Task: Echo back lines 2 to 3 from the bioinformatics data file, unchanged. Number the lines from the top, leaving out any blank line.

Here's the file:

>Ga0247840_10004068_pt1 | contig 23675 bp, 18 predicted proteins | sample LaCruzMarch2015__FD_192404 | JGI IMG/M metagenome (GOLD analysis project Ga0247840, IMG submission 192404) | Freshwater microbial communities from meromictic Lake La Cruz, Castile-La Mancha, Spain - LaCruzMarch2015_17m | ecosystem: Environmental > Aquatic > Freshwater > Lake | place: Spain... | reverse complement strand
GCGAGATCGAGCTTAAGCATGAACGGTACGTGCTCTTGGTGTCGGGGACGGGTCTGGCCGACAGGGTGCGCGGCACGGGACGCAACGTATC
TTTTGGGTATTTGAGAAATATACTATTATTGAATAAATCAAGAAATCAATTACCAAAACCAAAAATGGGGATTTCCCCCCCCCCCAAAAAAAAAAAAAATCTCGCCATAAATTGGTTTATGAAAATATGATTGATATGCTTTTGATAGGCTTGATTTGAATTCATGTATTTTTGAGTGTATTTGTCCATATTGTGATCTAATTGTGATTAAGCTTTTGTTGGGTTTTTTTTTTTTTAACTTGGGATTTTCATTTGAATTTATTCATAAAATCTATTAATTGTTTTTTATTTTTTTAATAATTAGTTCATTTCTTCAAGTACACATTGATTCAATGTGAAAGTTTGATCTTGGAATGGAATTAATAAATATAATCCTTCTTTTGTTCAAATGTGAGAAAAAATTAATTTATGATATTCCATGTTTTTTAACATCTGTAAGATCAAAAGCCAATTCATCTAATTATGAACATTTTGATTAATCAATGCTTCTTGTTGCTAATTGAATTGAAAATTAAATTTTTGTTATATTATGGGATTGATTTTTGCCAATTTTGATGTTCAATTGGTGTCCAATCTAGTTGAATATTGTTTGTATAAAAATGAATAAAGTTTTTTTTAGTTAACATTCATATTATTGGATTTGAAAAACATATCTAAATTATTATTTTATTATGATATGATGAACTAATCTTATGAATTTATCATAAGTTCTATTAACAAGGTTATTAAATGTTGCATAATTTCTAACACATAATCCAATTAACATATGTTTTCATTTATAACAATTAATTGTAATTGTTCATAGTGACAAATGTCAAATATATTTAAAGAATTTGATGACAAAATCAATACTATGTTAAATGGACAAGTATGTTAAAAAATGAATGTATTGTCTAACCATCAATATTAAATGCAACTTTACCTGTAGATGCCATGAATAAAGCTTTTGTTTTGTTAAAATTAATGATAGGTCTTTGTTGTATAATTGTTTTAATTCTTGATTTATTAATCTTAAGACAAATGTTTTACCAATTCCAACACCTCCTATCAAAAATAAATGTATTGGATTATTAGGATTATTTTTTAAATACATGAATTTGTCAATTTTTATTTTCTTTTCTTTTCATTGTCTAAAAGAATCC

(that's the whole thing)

GCGAGATCGAGCTTAAGCATGAACGGTACGTGCTCTTGGTGTCGGGGACGGGTCTGGCCGACAGGGTGCGCGGCACGGGACGCAACGTATC
TTTTGGGTATTTGAGAAATATACTATTATTGAATAAATCAAGAAATCAATTACCAAAACCAAAAATGGGGATTTCCCCCCCCCCCAAAAAAAAAAAAAATCTCGCCATAAATTGGTTTATGAAAATATGATTGATATGCTTTTGATAGGCTTGATTTGAATTCATGTATTTTTGAGTGTATTTGTCCATATTGTGATCTAATTGTGATTAAGCTTTTGTTGGGTTTTTTTTTTTTTAACTTGGGATTTTCATTTGAATTTATTCATAAAATCTATTAATTGTTTTTTATTTTTTTAATAATTAGTTCATTTCTTCAAGTACACATTGATTCAATGTGAAAGTTTGATCTTGGAATGGAATTAATAAATATAATCCTTCTTTTGTTCAAATGTGAGAAAAAATTAATTTATGATATTCCATGTTTTTTAACATCTGTAAGATCAAAAGCCAATTCATCTAATTATGAACATTTTGATTAATCAATGCTTCTTGTTGCTAATTGAATTGAAAATTAAATTTTTGTTATATTATGGGATTGATTTTTGCCAATTTTGATGTTCAATTGGTGTCCAATCTAGTTGAATATTGTTTGTATAAAAATGAATAAAGTTTTTTTTAGTTAACATTCATATTATTGGATTTGAAAAACATATCTAAATTATTATTTTATTATGATATGATGAACTAATCTTATGAATTTATCATAAGTTCTATTAACAAGGTTATTAAATGTTGCATAATTTCTAACACATAATCCAATTAACATATGTTTTCATTTATAACAATTAATTGTAATTGTTCATAGTGACAAATGTCAAATATATTTAAAGAATTTGATGACAAAATCAATACTATGTTAAATGGACAAGTATGTTAAAAAATGAATGTATTGTCTAACCATCAATATTAAATGCAACTTTACCTGTAGATGCCATGAATAAAGCTTTTGTTTTGTTAAAATTAATGATAGGTCTTTGTTGTATAATTGTTTTAATTCTTGATTTATTAATCTTAAGACAAATGTTTTACCAATTCCAACACCTCCTATCAAAAATAAATGTATTGGATTATTAGGATTATTTTTTAAATACATGAATTTGTCAATTTTTATTTTCTTTTCTTTTCATTGTCTAAAAGAATCC